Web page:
The Vice President of the United States of America Kamala Harris will arrive in Hanoi late evening on Tuesday, hours later than scheduled. VP Harris was supposed to leave Singapore, the first leg of her official Southeast Asia trip, at 4pm (Singapore time), and land in Vietnam's capital city at around 7pm.
Reporters traveling with the vice president were abruptly sent back to the Shangri-La hotel shortly after 3:30 pm local time after being loaded into vans for the planned departure from Paya Lebar Air Base, Bloomberg reported.
“Earlier this evening, the vice president’s traveling delegation was delayed from departing Singapore because the vice president’s office was made aware of a report of a recent possible anomalous health incident in Hanoi, Vietnam,” the US Embassy in Hanoi said in a statement.
“After careful assessment, the decision was made to continue with the vice president’s trip.”
VP Harris is the first ever US vice president to visit Vietnam.
Delays in official trips by foreign officials are normal and uncommon, but a delay of that length was considerably unusual.
The US State Department frequently uses “anomalous health incidents” to describe Havana Syndrome. The mysterious illness, as referred to by medical professionals, have affected several American and Canadian diplomats and embassy staff in recent years. Just last week, the Wall Street Journal reported that two American officials in Germany had suffered with the disease, in addition to more than 200 people in different parts of the world who have said to have reported symptoms.
The White House has not confirmed the exact reason for the delay or if any member of the traveling delegation showed symptoms similar to those of Havana syndrome cases.
What is Havana Syndrome?
According to MedicineNet, Havana syndrome is a series of debilitating symptoms that first affected US intelligence officers and embassy staffers stationed in Havana, Cuba, in late 2016. In the following year, American diplomats in different parts of the world reported similar symptoms.
Researchers investigating the condition have stated that Havana syndrome, which was initially dismissed as mass hysteria or a reaction caused by psychosomatic causes such as stress, may be a result of microwave weaponry. Symptoms are similar to those of a concussion or mild head injury and have mostly been reported by diplomats, intelligence officers, military personnel, and their family members deployed on foreign soil.
Diplomats affected by the disease reported to have heard a loud piercing sound at night and felt intense pressure in the face, which were then followed by pain, nausea and dizziness.
While the high-pitched ringing in the ears eventually stopped, many people complained of continued pain and dizziness. Patients also said they had trouble concentrating, which affected their work. Some personnel even had to step down from active service due to complications linked to Havana syndrome.
Confusion and disorientation, which started with sudden onset of pain and pressure in the head and ears, were also experienced by those who have been suspected with Havana syndrome.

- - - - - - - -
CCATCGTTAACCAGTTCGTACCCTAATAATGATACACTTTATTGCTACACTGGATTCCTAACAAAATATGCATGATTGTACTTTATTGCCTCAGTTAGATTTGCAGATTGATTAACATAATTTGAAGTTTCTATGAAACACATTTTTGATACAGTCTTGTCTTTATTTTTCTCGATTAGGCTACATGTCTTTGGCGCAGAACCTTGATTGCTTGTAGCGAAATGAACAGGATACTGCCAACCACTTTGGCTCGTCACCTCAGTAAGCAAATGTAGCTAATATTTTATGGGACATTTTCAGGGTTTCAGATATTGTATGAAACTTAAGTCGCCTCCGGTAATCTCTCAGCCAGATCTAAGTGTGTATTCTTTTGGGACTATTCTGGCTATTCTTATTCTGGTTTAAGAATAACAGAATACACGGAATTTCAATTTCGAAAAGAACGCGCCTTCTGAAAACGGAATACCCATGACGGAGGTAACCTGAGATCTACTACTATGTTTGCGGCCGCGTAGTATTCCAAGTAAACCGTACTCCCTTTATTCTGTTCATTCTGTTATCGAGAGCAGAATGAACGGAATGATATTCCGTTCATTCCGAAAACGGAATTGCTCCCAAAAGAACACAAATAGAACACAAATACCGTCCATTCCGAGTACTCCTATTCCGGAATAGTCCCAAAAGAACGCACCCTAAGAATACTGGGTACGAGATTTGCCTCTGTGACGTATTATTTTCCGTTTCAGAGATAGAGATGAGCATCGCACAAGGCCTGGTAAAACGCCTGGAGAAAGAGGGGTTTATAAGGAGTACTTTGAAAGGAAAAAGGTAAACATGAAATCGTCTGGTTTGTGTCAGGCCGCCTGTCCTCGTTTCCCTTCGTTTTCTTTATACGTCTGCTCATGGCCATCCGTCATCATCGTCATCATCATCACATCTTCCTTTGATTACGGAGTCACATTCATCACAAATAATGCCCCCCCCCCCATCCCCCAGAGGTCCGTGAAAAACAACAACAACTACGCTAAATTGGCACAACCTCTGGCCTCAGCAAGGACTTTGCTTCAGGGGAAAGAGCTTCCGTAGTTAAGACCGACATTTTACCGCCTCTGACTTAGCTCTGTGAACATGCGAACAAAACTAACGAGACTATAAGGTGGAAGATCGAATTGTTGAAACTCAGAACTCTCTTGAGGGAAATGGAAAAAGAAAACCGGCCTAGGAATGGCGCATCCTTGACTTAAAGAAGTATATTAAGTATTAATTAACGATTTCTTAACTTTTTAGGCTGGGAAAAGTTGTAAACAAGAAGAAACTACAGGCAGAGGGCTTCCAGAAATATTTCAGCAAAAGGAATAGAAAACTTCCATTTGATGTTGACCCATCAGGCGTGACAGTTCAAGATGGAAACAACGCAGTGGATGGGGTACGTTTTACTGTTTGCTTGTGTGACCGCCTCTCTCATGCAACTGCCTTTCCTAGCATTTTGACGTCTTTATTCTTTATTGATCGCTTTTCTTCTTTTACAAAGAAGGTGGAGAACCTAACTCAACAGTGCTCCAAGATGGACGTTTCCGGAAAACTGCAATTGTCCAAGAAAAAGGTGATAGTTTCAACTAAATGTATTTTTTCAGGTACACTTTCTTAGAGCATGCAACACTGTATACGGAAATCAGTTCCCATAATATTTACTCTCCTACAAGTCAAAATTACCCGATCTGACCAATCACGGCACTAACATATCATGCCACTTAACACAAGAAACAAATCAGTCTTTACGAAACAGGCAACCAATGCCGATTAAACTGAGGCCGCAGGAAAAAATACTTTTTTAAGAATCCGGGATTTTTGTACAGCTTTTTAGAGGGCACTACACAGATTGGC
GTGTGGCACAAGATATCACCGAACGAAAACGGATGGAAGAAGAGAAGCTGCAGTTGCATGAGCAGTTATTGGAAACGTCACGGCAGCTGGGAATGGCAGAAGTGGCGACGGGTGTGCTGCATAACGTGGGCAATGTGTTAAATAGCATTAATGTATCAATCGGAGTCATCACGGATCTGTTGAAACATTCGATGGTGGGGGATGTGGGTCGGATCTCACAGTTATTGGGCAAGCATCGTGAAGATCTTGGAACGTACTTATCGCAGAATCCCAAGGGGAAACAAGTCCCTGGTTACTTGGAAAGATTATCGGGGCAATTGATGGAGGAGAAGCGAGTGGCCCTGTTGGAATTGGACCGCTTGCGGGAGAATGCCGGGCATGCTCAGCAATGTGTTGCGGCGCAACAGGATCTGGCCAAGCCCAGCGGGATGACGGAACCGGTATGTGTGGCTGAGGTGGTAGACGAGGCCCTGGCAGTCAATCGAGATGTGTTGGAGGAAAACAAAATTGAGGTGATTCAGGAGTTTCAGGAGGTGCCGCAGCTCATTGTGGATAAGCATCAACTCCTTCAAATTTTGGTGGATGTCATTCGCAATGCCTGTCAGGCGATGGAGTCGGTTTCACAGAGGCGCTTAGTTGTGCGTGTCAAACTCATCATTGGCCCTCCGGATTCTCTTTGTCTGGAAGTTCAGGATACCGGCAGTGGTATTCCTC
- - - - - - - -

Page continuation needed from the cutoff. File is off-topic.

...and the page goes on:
The long-term symptoms of Havana syndrome include:
Problems with distant vision
Experts state that overall symptoms are akin to those reported by individuals with head injuries, although none of the personnel reported a blow to the head or related preexisting health conditions.
Medical experts initially suspected accidental or deliberate exposure to a toxic chemical, pesticide or drug as the cause of Havana syndrome. However, none of these were found in affected people.
Others have argued that the symptoms may be related to stress experienced by foreign diplomats, whose jobs entail intense pressure, not to mention they are under constant surveillance by their home country and the country they’re working in.
MedicineNet also wrote that the disease could be likely caused by some type of mechanical device that emits ultrasonic or microwave energy. Such radiofrequency energy exposure through highly specialized bioweaponry could potentially create microbubbles in the fluid inside a person’s ear. When those bubbles travel through the blood into the brain, they can cause minute air emboli that result in cell damage, similar to decompression sickness - a disorder usually experienced by deep-sea divers.
Another explanation is that symptoms may be due to direct penetration of radiofrequency waves into the skull, which disrupts electrical and chemical activity in the brain and rewires certain neural pathways. This rewiring may be the reason that the symptoms seem profound and have long-lasting sequelae.
Havana syndrome is not fatal, the medical website noted.
Magnetic resonance imaging (MRI) scans of affected individuals compared with those of healthy individuals show differences in the white matter (the paler tissue of the brain and spinal cord that mainly contains bundles of myelinated nerve fibers) structure.
“This supports the hypothesis that Havana syndrome is a disorder involving non-specific and unfathomable changes in brain activity and structure,” reads the MedicineNet report.
Treatments for these changes include alternative medicine techniques including art therapy, meditation, breathing exercises and acupuncture.
Rehabilitation programs that include neurological and cognitive exercises (repetitive complex movements of the upper and lower limbs and balance challenges) were proven to be partially effective, but still needs further research.